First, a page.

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An industrial designer is making work fun with his 3D-printed building blocks

The founder of Plexo, which received a $10k prize at MICA’s 2024 UP/Start Venture Competition, aspires to make something akin to Tinker Toys, K'Nex or Legos for workplaces.

Anthony Culp and the Plexo system. (Courtesy Plexo)

Growing up in the small town of Nolensville, Tennessee, gave Anthony Culp the opportunity to see what a strenuous work culture looked like on the inside — and the importance of camaraderie in such environments.

The now-22-year-old industrial designer specifically cited his time working at a barbecue joint in his hometown during his teens. This job, among others in food service and other industries, offered him insights into workplace dynamics that inform his current work.

“Getting to see the flip side of a more strenuous work culture was pretty valuable even just as a 15-year-old getting into the workforce,” Culp said.

The Maryland Institute College of Art (MICA) alum, who studied product design and served his alma mater as a digital fabrication technician, ultimately found the value in something that facilitated worker collaboration through more playful means. That process led to him creating Plexo, a play system that can connect and adapt to Expo dry-erase markers for team-building exercises.

Culp believes that this product holds the potential to address the loneliness epidemic and foster closer connections within teams.

Multicolored Expo dry-erase markers linked together by red, yellow and blue Plexo pieces.

Plexo pieces used with Expo dry-erase markers. (Courtesy Plexo)

Culp continued to learn about team-building dynamics and the importance of connections through his current role as a manufacturing tech for Longeviti Neuro Solutions, a medical device manufacturer based in Hunt Valley, Maryland.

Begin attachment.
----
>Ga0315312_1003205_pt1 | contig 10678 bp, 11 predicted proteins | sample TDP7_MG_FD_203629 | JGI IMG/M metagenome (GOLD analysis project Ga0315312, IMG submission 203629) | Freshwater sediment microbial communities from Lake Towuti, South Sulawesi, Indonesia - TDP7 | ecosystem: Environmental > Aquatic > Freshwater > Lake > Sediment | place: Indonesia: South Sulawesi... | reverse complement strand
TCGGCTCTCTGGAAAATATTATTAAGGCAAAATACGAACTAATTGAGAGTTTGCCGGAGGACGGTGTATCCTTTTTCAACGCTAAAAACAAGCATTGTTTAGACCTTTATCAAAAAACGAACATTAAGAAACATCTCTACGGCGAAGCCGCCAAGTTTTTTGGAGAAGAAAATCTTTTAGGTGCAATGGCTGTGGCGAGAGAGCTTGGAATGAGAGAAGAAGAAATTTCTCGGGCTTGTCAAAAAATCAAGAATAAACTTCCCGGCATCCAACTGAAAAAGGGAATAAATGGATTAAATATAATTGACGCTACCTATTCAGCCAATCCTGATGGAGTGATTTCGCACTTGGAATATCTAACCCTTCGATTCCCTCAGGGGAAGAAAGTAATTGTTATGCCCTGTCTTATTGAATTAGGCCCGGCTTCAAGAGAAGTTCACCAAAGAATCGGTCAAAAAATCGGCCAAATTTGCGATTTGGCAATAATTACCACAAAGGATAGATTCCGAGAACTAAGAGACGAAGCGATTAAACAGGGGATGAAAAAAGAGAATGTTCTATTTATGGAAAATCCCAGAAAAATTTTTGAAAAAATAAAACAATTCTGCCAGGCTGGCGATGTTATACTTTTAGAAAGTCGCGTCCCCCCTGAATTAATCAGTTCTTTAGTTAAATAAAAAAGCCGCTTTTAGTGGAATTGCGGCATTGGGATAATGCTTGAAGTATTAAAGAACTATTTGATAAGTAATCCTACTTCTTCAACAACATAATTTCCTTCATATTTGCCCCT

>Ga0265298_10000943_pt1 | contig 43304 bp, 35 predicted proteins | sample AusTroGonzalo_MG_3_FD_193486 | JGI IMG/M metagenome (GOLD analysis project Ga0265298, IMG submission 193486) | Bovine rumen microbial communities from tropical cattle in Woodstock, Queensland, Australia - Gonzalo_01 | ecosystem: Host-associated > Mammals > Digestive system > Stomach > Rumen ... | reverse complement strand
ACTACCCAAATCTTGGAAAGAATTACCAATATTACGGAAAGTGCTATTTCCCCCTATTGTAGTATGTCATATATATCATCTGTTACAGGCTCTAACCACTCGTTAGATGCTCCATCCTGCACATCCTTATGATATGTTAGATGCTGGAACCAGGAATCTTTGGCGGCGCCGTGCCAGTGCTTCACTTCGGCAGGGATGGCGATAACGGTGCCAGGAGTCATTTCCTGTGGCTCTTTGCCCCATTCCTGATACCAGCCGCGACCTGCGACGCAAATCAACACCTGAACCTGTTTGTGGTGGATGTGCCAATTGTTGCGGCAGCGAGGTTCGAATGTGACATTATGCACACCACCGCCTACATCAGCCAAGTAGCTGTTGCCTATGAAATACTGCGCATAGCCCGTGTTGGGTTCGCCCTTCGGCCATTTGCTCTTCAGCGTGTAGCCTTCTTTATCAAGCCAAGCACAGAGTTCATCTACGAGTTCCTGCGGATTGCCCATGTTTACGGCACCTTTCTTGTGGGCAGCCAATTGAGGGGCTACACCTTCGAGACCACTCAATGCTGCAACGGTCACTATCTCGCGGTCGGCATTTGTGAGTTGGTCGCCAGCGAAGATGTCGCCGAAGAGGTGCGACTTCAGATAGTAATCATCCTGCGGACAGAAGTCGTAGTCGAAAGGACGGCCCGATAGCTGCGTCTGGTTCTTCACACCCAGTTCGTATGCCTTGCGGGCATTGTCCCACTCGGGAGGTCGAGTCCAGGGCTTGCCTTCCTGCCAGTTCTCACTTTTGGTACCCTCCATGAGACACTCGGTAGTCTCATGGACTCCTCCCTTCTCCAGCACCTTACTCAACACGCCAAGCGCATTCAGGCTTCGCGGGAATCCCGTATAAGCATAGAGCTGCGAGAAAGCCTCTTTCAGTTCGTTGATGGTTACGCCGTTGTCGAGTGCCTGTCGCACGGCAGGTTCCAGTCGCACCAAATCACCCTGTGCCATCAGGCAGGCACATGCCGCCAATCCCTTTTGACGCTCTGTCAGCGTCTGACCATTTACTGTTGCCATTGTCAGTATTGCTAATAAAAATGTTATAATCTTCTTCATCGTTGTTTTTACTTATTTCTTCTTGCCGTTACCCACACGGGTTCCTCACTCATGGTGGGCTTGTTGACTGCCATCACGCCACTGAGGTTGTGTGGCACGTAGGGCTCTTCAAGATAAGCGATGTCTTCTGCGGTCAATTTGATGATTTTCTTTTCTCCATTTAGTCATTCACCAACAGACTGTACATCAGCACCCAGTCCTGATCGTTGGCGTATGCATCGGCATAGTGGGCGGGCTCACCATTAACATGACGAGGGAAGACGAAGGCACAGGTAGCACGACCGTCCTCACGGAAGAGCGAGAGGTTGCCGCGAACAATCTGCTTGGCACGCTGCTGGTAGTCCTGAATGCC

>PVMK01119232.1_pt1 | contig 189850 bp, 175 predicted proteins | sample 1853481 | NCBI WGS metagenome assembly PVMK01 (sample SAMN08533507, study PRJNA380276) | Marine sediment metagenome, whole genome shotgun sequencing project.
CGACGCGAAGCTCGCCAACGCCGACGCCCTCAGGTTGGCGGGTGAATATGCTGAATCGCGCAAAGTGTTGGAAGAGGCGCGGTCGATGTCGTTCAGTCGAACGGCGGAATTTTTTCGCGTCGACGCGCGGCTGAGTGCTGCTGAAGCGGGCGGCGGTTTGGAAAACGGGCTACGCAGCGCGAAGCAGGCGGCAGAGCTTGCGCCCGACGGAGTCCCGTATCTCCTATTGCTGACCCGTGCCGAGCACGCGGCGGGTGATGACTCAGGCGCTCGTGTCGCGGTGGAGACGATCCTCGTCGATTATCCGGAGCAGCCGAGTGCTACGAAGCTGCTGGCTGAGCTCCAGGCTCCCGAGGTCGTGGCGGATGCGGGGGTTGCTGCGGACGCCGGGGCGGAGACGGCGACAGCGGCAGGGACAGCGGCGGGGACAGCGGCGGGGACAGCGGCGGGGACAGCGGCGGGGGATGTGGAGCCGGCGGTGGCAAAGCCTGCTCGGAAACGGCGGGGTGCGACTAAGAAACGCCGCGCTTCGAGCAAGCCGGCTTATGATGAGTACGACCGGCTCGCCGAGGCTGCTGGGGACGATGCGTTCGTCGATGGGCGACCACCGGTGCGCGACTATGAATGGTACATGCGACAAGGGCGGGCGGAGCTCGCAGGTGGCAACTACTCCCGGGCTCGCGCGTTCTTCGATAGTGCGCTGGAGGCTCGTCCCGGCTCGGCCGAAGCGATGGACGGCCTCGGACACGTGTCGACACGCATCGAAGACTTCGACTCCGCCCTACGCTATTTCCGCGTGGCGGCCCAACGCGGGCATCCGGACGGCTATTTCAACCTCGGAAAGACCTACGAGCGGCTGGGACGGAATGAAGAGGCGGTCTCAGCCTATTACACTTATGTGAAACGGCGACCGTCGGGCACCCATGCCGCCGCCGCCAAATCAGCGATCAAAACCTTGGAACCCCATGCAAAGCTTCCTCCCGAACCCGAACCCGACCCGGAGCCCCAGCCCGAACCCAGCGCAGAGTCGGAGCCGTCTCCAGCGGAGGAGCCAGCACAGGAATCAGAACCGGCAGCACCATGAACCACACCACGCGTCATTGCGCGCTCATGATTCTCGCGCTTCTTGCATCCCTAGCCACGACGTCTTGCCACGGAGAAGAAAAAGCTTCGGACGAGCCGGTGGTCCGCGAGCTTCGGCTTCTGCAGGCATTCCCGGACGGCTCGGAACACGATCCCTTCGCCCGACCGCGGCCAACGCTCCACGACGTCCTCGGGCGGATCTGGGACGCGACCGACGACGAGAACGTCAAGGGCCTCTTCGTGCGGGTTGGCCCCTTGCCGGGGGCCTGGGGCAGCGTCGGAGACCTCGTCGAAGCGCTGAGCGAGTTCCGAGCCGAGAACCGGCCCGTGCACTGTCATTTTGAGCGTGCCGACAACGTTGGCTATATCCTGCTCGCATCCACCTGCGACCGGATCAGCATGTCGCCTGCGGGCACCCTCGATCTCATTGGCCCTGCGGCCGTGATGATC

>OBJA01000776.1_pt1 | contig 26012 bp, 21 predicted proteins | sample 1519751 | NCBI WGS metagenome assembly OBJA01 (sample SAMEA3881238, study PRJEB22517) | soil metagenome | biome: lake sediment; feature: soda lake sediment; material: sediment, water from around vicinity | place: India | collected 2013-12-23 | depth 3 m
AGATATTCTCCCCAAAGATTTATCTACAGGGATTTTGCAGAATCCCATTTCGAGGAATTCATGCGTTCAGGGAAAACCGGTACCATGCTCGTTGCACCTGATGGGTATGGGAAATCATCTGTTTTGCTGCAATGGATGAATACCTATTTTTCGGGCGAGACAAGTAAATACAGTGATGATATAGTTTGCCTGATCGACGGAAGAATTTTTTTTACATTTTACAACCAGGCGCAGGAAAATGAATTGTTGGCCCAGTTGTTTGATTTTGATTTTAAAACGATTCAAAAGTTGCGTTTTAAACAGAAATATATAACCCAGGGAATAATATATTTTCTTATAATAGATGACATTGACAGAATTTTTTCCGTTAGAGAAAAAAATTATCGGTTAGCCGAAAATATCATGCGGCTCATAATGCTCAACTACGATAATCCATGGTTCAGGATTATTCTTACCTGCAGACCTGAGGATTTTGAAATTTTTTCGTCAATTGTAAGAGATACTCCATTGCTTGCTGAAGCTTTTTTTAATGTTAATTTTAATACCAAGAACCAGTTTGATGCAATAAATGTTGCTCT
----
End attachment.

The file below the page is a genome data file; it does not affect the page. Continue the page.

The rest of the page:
“The team [at Longeviti] is really great and tight-knit, and has only given me more proof and more evidence that friendship and bonds are extremely valuable in the workplace,” Culp said.

Earlier this year, Plexo secured its first significant funding during MICA’s 2024 UP/Start Venture Competition, where ventures that sought to address a social problem each received a portion of a $100,000 award pot. The $10,000 Culp won could allow him to transition Plexo’s production from his home, where he creates the pieces from his personal Creality Ender 3D printer, to a larger production space.

See all the MICA UP/Start winners

Culp acknowledged that his prize, while significant, is just a fraction of the investment needed for his ambitious plans for Plexo and its PLA plastic design. Currently, his budget only permits the production of four pieces of the greyish baseboard seen in Plexo’s photos, which hinders its scalability.

“There’s a [two-pronged] connector that bends at a right angle, a three connector that kind of looks like a little T,” said Culp of the pieces, “a four connector that looks like a little X and then our little C connector, which actually snaps onto the markers sideways, which allows for some really interesting little moments of play there.”

Red, blue and yellow Plexo pieces on a beige wood table.

Individual Plexo pieces. (Courtesy)

Culp envisions Plexo including pieces that are magnetic and can adhere to the side of a whiteboard, as well as pieces that can change angles. He also seeks mentorship from folks like Ryan Anderson, VP of research for design firm MillerKnoll, and Winston Frazer, CEO of 3D-printing startup Danae Prosthetics.

People can order Plexo kits through the company’s newly launched website. In addition, Culpo said that Baltimoreans and visitors alike might see Plexo incorporated during weekly art drop-ins at the Walters Art Museum starting this September.

Order a Plexo kit

Companies: Maryland Institute College of Art

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